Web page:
What is it?
Dysphagia is a condition in which the action of swallowing is difficult or painful. Dysphagia can affect individuals in varying degrees.
Swallowing problems in infants and children is often referred to as pediatric dysphagia. Causes vary from neuromuscular issues, neurological disorders and in children premature or difficult births, sensory problems or the presence of a craniofacial disorder including a cleft lip or palate.
Some children have difficulty with swallowing due to sensory discomfort with how food feels in their mouth. Gastric reflux my also contribute to dysphagia.
These issues may begin at birth and negatively affect breast or bottle feeding.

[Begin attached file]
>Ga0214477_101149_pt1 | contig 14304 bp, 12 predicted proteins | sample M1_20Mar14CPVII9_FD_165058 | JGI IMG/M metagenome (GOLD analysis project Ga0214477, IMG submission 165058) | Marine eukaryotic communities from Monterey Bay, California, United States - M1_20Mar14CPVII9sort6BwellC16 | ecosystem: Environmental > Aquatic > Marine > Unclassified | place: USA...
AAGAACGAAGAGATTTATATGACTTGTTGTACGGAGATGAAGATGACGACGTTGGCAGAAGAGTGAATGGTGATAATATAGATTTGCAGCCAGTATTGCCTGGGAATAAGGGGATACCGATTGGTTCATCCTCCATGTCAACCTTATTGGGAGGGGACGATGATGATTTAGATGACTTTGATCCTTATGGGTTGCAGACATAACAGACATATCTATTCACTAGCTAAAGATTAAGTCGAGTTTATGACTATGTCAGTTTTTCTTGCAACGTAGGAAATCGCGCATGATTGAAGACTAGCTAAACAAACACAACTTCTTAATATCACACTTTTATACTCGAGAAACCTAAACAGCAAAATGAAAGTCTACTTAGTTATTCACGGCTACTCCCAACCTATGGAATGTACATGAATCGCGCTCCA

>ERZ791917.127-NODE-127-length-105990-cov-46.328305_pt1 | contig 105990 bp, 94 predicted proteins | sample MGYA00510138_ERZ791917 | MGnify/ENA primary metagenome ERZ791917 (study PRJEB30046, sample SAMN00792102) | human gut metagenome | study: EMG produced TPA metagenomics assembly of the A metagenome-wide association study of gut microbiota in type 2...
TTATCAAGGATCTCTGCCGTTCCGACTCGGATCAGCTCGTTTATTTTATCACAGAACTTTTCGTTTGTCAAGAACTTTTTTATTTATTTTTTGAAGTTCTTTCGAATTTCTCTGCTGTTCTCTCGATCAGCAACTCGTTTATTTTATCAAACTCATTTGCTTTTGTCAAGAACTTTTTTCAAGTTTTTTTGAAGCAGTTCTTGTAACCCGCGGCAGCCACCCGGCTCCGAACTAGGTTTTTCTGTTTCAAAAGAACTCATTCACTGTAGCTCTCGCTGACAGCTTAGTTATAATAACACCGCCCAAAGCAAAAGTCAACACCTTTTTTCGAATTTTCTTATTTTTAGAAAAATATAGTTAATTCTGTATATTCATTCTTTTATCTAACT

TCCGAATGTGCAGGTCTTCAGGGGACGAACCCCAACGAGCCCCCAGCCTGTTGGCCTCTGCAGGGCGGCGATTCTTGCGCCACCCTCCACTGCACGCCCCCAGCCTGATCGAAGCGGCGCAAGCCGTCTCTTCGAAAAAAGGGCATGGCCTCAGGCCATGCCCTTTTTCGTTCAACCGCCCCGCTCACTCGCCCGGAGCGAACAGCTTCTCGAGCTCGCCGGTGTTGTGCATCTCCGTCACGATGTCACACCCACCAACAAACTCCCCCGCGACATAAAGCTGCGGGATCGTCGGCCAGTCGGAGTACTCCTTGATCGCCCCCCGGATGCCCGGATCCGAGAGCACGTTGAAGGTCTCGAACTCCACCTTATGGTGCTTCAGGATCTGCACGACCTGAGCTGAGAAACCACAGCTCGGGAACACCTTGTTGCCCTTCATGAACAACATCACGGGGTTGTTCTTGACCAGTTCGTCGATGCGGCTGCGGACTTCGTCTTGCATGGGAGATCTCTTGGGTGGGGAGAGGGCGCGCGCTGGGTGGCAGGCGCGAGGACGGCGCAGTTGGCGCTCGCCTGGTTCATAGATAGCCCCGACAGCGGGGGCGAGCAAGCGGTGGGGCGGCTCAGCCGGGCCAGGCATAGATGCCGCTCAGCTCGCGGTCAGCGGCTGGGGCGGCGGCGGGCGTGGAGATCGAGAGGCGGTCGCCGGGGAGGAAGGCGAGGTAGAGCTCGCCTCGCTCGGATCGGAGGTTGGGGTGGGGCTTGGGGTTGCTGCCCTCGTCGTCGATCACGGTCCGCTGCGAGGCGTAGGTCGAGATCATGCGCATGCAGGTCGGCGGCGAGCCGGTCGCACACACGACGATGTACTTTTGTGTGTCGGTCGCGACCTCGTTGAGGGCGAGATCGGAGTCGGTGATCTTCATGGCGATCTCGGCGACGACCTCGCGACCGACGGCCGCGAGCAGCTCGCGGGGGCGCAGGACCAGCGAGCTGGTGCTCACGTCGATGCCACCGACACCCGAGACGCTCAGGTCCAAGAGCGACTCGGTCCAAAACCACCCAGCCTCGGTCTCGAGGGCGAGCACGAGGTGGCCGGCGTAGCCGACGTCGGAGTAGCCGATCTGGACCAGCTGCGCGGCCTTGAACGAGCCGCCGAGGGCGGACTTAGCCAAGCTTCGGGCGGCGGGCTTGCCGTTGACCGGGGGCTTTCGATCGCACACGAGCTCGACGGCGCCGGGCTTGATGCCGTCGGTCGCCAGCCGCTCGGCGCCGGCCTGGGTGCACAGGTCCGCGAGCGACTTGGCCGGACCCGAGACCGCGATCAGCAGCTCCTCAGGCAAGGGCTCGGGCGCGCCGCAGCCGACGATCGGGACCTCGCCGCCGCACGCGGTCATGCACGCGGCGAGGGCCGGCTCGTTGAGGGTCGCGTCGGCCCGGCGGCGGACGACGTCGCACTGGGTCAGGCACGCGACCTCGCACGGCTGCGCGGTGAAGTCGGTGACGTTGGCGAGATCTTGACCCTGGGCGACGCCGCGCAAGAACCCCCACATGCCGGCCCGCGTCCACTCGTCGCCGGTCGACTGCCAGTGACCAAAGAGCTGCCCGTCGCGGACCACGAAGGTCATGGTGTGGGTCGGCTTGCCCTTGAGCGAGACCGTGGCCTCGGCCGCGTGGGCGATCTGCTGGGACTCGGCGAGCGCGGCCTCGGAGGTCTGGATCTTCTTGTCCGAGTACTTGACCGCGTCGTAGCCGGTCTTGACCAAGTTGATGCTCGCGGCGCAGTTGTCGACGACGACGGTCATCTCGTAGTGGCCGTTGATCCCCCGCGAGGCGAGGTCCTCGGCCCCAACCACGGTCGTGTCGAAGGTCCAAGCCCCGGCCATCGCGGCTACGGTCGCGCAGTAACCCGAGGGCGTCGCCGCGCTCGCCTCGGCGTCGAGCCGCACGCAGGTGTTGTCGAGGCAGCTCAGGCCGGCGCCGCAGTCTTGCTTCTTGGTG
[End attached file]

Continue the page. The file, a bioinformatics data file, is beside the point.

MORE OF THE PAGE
What are the symptoms?
Symptoms include difficulties during nursing, sucking, eating, swallowing and drinking. Failure to thrive in infants may result from the presence of dysphagia.
How is it treated?
All speech pathologists at PTC have extensive training, experience and expertise in the area of dysphagia and swallowing disorders. This also includes breast and bottle feeding. They should be addressed therapeutically early to keep these problems from impacting the nutritional status of babies. Oral Motor/ Feeding therapy will address the specific issues impacting each child’s feeding disorder.